• Is the shift from the traditional inpatient OR environment to ambulatory surgical centers increasing the potential for adverse outcomes? Is the ambulatory surgery setting as well- equipped, staffed, and prepared for the performance of orthopaedic procedures and postoperative recovery?

Mr. Hanscom and Ms. Simm have shared Coverys’ data, which provide a snapshot of the risk-management vulnerabilities in their orthopaedic claims. Although technical skill or performance issues are the most dominant (29 percent), other issues pervade. Of note is the clinical judgment category, which ranks second at 23 percent (Fig. 2). Delving deeper into clinical judgment, Coverys data show that all phases of orthopaedic surgical care—pre-, intra-, and postoperative—are affected (Fig. 3).

Fig. 1 Top allegation categories for claims
Courtesy of Coverys
Fig. 2 A snapshot of the risk management vulnerabilities in Coverys’ orthopaedic claims
Courtesy of Coverys
Fig. 3 Risk management associated with clinical judgment
Courtesy of Coverys


Despite their inherent limitations, MPL data are uniquely valuable in that they provide key signals where providers and facilities can actively improve care. They point to where problems have occurred in the past and how those issues may have been at the root of preventable problems. As these events are analyzed, pressing questions should be posed daily. Are these factors still present? Do you worry that the same adverse patient outcomes will recur? Are there solutions that can and should be instituted to effectively mitigate risk and improve the reliability of care?

If vulnerabilities still exist, responsive actions can and should be prioritized, particularly if those factors historically have been at the root of high-severity injury outcomes. Orthopaedic surgical groups should consider the following key best practices:*

  • Have a robust informed consent process, with protocols, to fully educate patients on both risks and possible options to consider. Consistently document those discussions.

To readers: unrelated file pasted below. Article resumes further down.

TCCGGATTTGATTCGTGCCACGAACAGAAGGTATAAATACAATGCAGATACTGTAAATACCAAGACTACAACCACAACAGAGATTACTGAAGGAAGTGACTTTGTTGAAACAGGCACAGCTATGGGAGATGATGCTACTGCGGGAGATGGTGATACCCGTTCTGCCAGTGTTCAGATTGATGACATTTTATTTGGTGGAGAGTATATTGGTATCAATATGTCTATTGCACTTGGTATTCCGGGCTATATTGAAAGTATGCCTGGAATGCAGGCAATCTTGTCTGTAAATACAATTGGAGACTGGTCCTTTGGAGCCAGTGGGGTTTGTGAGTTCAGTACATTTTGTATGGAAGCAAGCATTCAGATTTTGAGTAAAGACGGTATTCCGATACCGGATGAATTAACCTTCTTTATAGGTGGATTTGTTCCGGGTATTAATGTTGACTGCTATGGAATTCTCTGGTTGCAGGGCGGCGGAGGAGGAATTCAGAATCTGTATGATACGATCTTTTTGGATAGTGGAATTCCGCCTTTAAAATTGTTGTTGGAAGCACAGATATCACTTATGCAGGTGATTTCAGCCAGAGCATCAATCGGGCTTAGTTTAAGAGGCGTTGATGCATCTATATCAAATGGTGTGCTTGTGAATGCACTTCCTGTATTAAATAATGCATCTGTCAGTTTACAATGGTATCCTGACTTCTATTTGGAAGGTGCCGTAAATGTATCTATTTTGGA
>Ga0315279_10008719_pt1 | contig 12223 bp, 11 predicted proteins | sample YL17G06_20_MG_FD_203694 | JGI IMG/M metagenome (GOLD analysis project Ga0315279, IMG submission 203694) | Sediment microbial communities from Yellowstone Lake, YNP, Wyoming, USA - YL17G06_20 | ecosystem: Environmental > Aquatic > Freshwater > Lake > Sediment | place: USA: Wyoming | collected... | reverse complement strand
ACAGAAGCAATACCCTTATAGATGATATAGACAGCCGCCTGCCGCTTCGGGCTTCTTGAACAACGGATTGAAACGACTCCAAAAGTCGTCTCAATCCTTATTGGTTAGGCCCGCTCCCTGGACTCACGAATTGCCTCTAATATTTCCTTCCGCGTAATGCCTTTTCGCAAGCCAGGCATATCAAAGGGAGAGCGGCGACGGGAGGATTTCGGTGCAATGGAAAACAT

• Demonstrate evidence of consistent application of a Surgical Safety Checklist. Ensure that direct observation confirms the reliable use of this checklist.
  • Institute assistive technology to aid in surgical counting and detection to more aggressively prevent retained foreign objects.
  • Implement simulation-based training and education that requires surgeons, residents, and fellows to practice their surgical skills on an ongoing basis. Use such simulation-based training to facilitate team-based communication in the OR.
  • Establish communication triggers that enable residents, nurses, anesthesiologists, and attendings to alert others of issues, particularly in the postoperative/recovery phase.
  • Implement structured pre- and post-surgical team briefings to ensure optimal communication.
  • Have well-defined communication protocols for handoffs when transitions of care occur with surgical patients.
  • Examine the OR environment to decrease unnecessary distractions.
  • Develop uniform standards for surgeons requesting to perform new procedures or use new devices. Make sure that the standards ensure surgical proficiency.
  • Lastly and critically important, implement an orthopaedic surgical review process to support quality improvement efforts.

Many of these best practices are tenets from TeamSTEPPS training that AAOS previously offered to fellows.

Michael Marks, MD, MBA, is an orthopaedic surgeon; editor of the AAOS Now Medical Liability Committee column; senior medical director at Relievant Systems; a member of the AAOS Patient Safety Committee; a trainer for the AAOS Communications Skills Mentoring Program; and a consultant with KarenZupko & Associates, Inc. He can be reached at


  1. Medical Protection: Patient Expectations: A Surgeon’s Perspective. Available at: Accessed December 17, 2018.